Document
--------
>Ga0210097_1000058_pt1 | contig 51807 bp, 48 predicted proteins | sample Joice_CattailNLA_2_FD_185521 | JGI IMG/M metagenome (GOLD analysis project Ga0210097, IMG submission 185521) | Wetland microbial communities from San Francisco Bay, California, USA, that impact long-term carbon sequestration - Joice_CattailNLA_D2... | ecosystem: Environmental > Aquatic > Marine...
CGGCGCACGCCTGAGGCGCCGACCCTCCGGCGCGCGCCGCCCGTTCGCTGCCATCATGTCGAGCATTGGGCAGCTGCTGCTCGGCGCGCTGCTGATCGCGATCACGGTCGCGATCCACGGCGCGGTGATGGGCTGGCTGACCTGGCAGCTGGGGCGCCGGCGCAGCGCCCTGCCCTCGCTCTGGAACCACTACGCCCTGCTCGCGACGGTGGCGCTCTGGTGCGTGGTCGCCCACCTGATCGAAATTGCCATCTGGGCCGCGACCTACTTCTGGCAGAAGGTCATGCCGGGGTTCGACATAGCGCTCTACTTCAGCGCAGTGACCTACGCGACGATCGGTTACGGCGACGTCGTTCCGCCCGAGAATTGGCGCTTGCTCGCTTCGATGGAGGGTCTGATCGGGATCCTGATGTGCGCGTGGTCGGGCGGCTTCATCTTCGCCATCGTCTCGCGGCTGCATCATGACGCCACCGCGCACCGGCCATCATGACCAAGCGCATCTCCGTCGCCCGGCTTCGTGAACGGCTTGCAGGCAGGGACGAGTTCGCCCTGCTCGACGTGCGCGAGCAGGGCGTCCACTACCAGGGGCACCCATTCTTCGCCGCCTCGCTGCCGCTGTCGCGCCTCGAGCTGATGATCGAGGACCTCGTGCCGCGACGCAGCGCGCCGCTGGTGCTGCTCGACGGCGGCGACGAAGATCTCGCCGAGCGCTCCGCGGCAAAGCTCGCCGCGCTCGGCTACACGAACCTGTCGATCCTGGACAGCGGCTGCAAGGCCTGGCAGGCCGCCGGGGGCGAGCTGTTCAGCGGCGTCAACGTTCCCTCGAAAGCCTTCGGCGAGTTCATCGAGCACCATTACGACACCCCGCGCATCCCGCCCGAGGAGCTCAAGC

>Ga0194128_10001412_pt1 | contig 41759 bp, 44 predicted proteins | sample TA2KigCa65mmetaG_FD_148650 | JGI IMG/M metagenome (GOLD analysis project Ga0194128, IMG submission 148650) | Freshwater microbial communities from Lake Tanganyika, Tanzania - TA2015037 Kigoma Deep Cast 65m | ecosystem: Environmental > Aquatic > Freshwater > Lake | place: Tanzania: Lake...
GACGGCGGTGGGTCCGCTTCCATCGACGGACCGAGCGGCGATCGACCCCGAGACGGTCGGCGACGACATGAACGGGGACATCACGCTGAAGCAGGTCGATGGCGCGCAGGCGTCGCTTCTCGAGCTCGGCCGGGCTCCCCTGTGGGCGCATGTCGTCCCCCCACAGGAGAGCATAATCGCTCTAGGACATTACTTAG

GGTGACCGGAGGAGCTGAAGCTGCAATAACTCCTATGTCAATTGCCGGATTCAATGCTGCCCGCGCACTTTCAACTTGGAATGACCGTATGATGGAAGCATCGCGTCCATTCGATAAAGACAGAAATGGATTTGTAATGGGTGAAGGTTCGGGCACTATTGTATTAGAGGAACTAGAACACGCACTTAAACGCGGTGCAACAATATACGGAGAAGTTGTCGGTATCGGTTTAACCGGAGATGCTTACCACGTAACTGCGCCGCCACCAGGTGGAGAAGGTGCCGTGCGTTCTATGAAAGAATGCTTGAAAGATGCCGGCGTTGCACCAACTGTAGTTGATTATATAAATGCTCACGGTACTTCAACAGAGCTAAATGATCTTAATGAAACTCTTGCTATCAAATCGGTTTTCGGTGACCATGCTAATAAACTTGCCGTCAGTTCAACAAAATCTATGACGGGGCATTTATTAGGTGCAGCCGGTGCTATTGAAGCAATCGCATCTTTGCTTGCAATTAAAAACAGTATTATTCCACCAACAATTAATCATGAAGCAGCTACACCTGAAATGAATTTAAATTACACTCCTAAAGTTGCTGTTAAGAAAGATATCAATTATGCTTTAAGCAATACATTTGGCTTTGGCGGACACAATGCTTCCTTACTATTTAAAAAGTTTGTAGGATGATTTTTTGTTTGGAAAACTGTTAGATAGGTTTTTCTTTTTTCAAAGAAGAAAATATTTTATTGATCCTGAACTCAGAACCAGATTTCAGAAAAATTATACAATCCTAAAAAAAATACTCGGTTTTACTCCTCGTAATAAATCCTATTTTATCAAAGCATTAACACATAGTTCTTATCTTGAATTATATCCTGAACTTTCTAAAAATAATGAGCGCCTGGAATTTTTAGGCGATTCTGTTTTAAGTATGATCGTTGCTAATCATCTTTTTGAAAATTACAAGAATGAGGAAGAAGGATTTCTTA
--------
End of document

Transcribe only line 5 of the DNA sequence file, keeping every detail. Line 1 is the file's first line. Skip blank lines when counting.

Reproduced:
GGTGACCGGAGGAGCTGAAGCTGCAATAACTCCTATGTCAATTGCCGGATTCAATGCTGCCCGCGCACTTTCAACTTGGAATGACCGTATGATGGAAGCATCGCGTCCATTCGATAAAGACAGAAATGGATTTGTAATGGGTGAAGGTTCGGGCACTATTGTATTAGAGGAACTAGAACACGCACTTAAACGCGGTGCAACAATATACGGAGAAGTTGTCGGTATCGGTTTAACCGGAGATGCTTACCACGTAACTGCGCCGCCACCAGGTGGAGAAGGTGCCGTGCGTTCTATGAAAGAATGCTTGAAAGATGCCGGCGTTGCACCAACTGTAGTTGATTATATAAATGCTCACGGTACTTCAACAGAGCTAAATGATCTTAATGAAACTCTTGCTATCAAATCGGTTTTCGGTGACCATGCTAATAAACTTGCCGTCAGTTCAACAAAATCTATGACGGGGCATTTATTAGGTGCAGCCGGTGCTATTGAAGCAATCGCATCTTTGCTTGCAATTAAAAACAGTATTATTCCACCAACAATTAATCATGAAGCAGCTACACCTGAAATGAATTTAAATTACACTCCTAAAGTTGCTGTTAAGAAAGATATCAATTATGCTTTAAGCAATACATTTGGCTTTGGCGGACACAATGCTTCCTTACTATTTAAAAAGTTTGTAGGATGATTTTTTGTTTGGAAAACTGTTAGATAGGTTTTTCTTTTTTCAAAGAAGAAAATATTTTATTGATCCTGAACTCAGAACCAGATTTCAGAAAAATTATACAATCCTAAAAAAAATACTCGGTTTTACTCCTCGTAATAAATCCTATTTTATCAAAGCATTAACACATAGTTCTTATCTTGAATTATATCCTGAACTTTCTAAAAATAATGAGCGCCTGGAATTTTTAGGCGATTCTGTTTTAAGTATGATCGTTGCTAATCATCTTTTTGAAAATTACAAGAATGAGGAAGAAGGATTTCTTA